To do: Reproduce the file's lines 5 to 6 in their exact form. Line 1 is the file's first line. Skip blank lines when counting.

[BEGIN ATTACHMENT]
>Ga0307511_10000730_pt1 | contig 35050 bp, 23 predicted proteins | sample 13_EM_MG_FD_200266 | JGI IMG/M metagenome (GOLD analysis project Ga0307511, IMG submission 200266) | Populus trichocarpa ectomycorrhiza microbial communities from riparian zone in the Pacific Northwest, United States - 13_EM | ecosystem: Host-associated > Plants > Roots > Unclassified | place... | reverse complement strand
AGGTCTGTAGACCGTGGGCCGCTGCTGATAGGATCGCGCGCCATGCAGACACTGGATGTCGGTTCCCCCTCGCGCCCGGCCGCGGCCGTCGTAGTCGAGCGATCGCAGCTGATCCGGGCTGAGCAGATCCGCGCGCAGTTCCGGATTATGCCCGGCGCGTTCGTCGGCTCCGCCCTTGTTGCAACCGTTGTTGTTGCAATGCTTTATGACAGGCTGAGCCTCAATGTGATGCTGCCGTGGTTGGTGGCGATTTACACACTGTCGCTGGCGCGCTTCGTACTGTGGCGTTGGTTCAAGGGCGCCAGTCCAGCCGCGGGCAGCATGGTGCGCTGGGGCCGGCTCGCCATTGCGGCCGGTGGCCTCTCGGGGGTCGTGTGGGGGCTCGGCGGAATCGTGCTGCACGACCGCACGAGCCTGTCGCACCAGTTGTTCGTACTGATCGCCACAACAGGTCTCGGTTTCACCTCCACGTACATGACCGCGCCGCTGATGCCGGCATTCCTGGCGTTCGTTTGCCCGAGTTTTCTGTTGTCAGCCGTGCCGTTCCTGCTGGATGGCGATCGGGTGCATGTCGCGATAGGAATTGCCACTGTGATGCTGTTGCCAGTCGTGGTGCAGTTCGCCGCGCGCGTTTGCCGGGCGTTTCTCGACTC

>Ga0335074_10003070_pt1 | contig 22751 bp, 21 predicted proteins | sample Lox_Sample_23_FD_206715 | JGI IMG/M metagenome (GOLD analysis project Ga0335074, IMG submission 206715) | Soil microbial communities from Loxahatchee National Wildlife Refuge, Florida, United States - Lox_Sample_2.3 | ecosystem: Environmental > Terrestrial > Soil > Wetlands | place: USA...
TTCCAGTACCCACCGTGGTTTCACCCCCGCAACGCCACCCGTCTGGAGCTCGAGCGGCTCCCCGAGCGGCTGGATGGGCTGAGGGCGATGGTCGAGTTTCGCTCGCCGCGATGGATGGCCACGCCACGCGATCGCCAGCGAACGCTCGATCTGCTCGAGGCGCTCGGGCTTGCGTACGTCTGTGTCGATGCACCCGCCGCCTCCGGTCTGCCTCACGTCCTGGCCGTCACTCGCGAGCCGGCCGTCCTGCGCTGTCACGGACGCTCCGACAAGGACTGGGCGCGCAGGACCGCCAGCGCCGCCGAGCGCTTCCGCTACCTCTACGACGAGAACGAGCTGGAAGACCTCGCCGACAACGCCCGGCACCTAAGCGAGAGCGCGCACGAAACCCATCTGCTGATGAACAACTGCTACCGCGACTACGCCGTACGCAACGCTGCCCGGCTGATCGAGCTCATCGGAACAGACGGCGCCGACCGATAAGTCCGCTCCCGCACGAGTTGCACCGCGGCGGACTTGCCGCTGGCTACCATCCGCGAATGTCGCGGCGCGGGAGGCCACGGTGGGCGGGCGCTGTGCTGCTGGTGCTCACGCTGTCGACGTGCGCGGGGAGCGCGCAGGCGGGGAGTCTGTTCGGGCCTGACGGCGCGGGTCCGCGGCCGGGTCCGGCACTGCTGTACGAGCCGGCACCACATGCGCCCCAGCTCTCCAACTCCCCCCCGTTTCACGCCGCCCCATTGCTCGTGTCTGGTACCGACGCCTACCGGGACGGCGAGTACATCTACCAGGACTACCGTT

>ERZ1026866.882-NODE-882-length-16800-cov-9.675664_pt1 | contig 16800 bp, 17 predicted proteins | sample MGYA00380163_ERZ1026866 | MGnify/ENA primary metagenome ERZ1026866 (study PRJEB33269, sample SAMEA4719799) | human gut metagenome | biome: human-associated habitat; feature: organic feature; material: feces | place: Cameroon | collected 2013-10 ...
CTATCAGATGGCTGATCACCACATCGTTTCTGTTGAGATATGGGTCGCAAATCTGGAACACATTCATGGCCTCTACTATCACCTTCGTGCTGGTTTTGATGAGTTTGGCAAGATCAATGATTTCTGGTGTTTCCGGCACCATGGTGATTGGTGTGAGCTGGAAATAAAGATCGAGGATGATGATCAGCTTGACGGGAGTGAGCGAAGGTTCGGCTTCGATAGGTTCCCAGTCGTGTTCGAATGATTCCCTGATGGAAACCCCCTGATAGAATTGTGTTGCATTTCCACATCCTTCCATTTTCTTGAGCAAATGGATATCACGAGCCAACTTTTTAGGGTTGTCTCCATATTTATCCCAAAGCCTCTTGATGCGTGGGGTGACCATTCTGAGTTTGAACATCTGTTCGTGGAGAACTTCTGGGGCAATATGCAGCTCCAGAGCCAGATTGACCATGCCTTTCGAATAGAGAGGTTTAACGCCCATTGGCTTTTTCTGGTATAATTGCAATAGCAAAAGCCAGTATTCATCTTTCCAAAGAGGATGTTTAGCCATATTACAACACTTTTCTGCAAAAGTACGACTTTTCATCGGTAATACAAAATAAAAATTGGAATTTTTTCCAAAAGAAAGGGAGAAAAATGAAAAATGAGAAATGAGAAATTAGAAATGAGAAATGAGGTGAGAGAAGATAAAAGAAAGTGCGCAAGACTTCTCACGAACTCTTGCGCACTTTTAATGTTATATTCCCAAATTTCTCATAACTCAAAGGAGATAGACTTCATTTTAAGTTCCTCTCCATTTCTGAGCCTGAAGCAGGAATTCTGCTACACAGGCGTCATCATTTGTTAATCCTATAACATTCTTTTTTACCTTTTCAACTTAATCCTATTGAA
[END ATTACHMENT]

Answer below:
>ERZ1026866.882-NODE-882-length-16800-cov-9.675664_pt1 | contig 16800 bp, 17 predicted proteins | sample MGYA00380163_ERZ1026866 | MGnify/ENA primary metagenome ERZ1026866 (study PRJEB33269, sample SAMEA4719799) | human gut metagenome | biome: human-associated habitat; feature: organic feature; material: feces | place: Cameroon | collected 2013-10 ...
CTATCAGATGGCTGATCACCACATCGTTTCTGTTGAGATATGGGTCGCAAATCTGGAACACATTCATGGCCTCTACTATCACCTTCGTGCTGGTTTTGATGAGTTTGGCAAGATCAATGATTTCTGGTGTTTCCGGCACCATGGTGATTGGTGTGAGCTGGAAATAAAGATCGAGGATGATGATCAGCTTGACGGGAGTGAGCGAAGGTTCGGCTTCGATAGGTTCCCAGTCGTGTTCGAATGATTCCCTGATGGAAACCCCCTGATAGAATTGTGTTGCATTTCCACATCCTTCCATTTTCTTGAGCAAATGGATATCACGAGCCAACTTTTTAGGGTTGTCTCCATATTTATCCCAAAGCCTCTTGATGCGTGGGGTGACCATTCTGAGTTTGAACATCTGTTCGTGGAGAACTTCTGGGGCAATATGCAGCTCCAGAGCCAGATTGACCATGCCTTTCGAATAGAGAGGTTTAACGCCCATTGGCTTTTTCTGGTATAATTGCAATAGCAAAAGCCAGTATTCATCTTTCCAAAGAGGATGTTTAGCCATATTACAACACTTTTCTGCAAAAGTACGACTTTTCATCGGTAATACAAAATAAAAATTGGAATTTTTTCCAAAAGAAAGGGAGAAAAATGAAAAATGAGAAATGAGAAATTAGAAATGAGAAATGAGGTGAGAGAAGATAAAAGAAAGTGCGCAAGACTTCTCACGAACTCTTGCGCACTTTTAATGTTATATTCCCAAATTTCTCATAACTCAAAGGAGATAGACTTCATTTTAAGTTCCTCTCCATTTCTGAGCCTGAAGCAGGAATTCTGCTACACAGGCGTCATCATTTGTTAATCCTATAACATTCTTTTTTACCTTTTCAACTTAATCCTATTGAA